Aaron James Finch is an aggressive top-order batsman, who plays for Victoria. Known for his hard-hitting and ability to finish matches, Finch earned his spot in Australia's Under-19 team for the World Cup in 2006. Though he started out as a middle-order batsman, Finch was used as a floater and batted up the order when necessary for his club side. His best season came in 2009, when he impressed in the T20 Big Bash tournament. The season saw him scoring his maiden First-Class century when he scored 102 against Tasmania. He sealed his spot in Victoria Bushrangers' middle-order and starred in their title win. His performance in the season earned him a spot in the Rajasthan IPL franchise, where he got just one game. Finch's reputation as a power-hitter grew in the Champions League T20 tournament in South Africa in 2010. He smashed 41 off just 17 balls against eventual champions Chennai and also scored a match-winning fifty, later on in the tournament. The performance helped him win a contract with Delhi for the 2011 IPL season, where he was picked for US 300,000. Finch also represented Australia in two T20I matches against the visiting English team in 2011. He justified his selection with a blistering 53 off 33 balls at the MCG in his second game to bag the Man of the Match award and also helped Australia square the series. He then started to score consistently and nowadays, he is almost a certainty in Australia's limited overs sides. Finch grabbed eye-balls in 2013 when he smashed England all over the park in a T20I on his way to a sensational 63-ball 156, the highest individual score in that format. He continued his good form and scored heavily in the shortest format, forming a formidable opening combination with David Warner. He also played the 2014 World T20 and did fairly well. A few experts believed that he can make an impact in the Australian Test side if and when he works on his feet movement. Finchy, though, continues to be one of the valuable players going around in the shortest format of the game. He has already featured in 5 IPL teams (Delhi Daredevils, Rajasthan Royals, Pune Warriors, Sunrisers Hyderabad and Mumbai Indians) and was a part of Gujarat Lions' squad for the 9th edition of the cash-rich (IPL) league and featured in the 10th edition of the tournament for the same side as Gujarat decided to retain him for the season. 2018 was a massive year for Finch as he ended up getting the limited-overs captaincy of the Australian team and also got his Test debut. With Steve Smith and David Warner serving bans, a change was inevitable and although Test skipper Tim Paine got the opportunity initially, it was obvious that the Aussies needed a captain who would merit a place in the XI, something Paine didn't. Finch endured a form slump from late 2018 onward and with Australia also having a miserable year, things were getting complicated for the team as well as their captain. However, successive series wins over India and Pakistan, both in sub-continental conditions saw Finch's stocks as a captain shoot up. His personal form also improved drastically and with Warner-Smith back, Finch will lead a reasonably strong Australian side in the 2019 World Cup. Source: https://www.cricbuzz.com/profiles/1643/aaron-finch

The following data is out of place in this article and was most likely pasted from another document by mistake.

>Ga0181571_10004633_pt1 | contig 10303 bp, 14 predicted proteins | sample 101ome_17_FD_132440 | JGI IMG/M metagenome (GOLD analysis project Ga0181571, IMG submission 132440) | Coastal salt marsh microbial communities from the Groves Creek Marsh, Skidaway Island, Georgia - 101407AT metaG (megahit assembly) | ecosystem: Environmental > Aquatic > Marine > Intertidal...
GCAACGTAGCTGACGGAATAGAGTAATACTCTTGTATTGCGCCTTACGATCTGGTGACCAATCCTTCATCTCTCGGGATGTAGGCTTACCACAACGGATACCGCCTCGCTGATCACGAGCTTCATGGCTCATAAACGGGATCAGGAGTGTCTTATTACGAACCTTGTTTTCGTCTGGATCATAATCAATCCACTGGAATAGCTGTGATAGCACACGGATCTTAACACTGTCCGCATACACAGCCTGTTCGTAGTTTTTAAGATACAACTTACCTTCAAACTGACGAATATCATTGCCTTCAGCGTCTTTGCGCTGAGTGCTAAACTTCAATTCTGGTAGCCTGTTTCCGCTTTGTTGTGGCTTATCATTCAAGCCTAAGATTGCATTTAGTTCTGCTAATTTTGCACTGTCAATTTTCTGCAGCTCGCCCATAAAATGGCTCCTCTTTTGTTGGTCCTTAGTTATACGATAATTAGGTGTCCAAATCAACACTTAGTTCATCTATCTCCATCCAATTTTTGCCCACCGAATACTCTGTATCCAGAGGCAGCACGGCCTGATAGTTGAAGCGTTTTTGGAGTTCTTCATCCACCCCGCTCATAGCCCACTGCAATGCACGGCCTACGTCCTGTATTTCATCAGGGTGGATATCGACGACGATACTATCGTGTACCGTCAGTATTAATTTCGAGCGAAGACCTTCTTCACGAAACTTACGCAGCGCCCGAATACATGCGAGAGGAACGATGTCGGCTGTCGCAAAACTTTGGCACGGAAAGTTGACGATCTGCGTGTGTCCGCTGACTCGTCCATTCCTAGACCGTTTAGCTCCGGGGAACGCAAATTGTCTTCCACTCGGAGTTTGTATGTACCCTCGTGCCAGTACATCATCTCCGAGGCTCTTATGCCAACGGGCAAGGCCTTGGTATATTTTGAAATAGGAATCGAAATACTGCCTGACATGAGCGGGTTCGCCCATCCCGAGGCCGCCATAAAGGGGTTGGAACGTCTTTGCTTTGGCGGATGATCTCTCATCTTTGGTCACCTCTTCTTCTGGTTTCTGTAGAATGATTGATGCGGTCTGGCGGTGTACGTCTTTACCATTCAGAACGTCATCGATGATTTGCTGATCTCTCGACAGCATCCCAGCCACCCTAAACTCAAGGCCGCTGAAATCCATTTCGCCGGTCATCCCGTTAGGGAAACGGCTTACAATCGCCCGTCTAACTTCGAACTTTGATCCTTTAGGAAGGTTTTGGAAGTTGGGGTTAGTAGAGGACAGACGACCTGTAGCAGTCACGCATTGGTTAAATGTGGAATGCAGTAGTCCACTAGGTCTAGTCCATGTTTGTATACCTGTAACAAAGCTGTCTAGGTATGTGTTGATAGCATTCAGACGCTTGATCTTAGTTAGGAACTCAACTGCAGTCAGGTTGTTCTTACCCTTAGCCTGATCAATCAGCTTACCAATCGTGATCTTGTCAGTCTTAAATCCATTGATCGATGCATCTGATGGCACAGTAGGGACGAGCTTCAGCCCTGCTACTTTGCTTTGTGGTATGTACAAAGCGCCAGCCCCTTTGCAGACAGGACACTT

Recent Form: Team India opener Rohit Sharma became the second highest run-getter in 2018 during the fifth and final One-Day International (ODI) against the Windies at Greenfield International Stadium in Thiruvananthapuram on Thursday. Rohit Sharma (1030 runs), who stayed unbeaten on 63 runs, surpassed England batsman Jonny Bairstow (1025) to take the second spot behind his national team skipper Virat Kohli. The 31-year-old Rohit Sharma achieved this milestone in 19 matches and identical number of innings. He averages 73.57 in 2018, with the highest score of 162 runs. He has notched up five centuries and three half-centuries in the ongoing calendar year. Source: https://sports.ndtv.com
When Babar Azam notched up his 5th ODI ton against West Indies in his 25th innings in early 2017, he became the second quickest after Quinton De Kock to score five ODI tons. His aggregate of 1306 runs after 25 knocks tallied the highest, beating Jonathan Trott's numbers. Life indeed has been on fast tracks for Babar Azam. His three consecutive ODI tons against the Windies in 2016 in the UAE were a precursor to one glorious career that stares at us. Pakistan's search for a dependable number 3 in the shorter formats has been an eternal one. Their batting stocks at the international level, especially in the shorter formats have looked as bare as Old Mother Hubbard's cupboard. The arrival of Babar onto the big scene however can't exactly be termed as serendipity. Ever since he was drafted into the Pakistan under-19 team for the 2010 World Cup as a fifteen year old, it seemed as if another raw talent has been unleashed. However, some polishing resulted in another under-19 World Cup campaign in 2012. This time he was the skipper. Pakistan were knocked out by eventual winners India but Babar had piled the runs to be the top run getter for his team. The journey post that was through the domestic system and come his chance in 2016, Babar grabbed it with hands as big as tentacles against the Windies in the UAE. A Test debut against the caribbean team also went well and the fairytale had a continuity. But flaws were ripped open on the bouncy tracks of Australia in late 2016 and early 2017 in the whites. But given the fact that he wants to emaluate Virat Kohli' feats and idolizes ABD, Babar would carve a way out. Babar Azam is the cousin of Akmal (Kamran, Umar and Adnan) brothers and is often denoted as a talented opening batsman. He was the leading run-scorer in the tri-series that included Sri Lanka and Bangladesh Under - 19 in 2009. His consistency at Under - 19 level pushed the selectors to offer him a chance to play for his national side. He was named in the Pakistan squad for Zimbabwe series at home where he got a great chance to make a debut on his home soil. He scored a fluent fifty in his debut and has shown glimpses of great stroke making ability. Babar then retained his spot for the Sri Lanka tour in July where he could play only 2 ODIs of the five-match series (as of August 2015). Source: https://www.cricbuzz.com/profiles/8359/babar-azam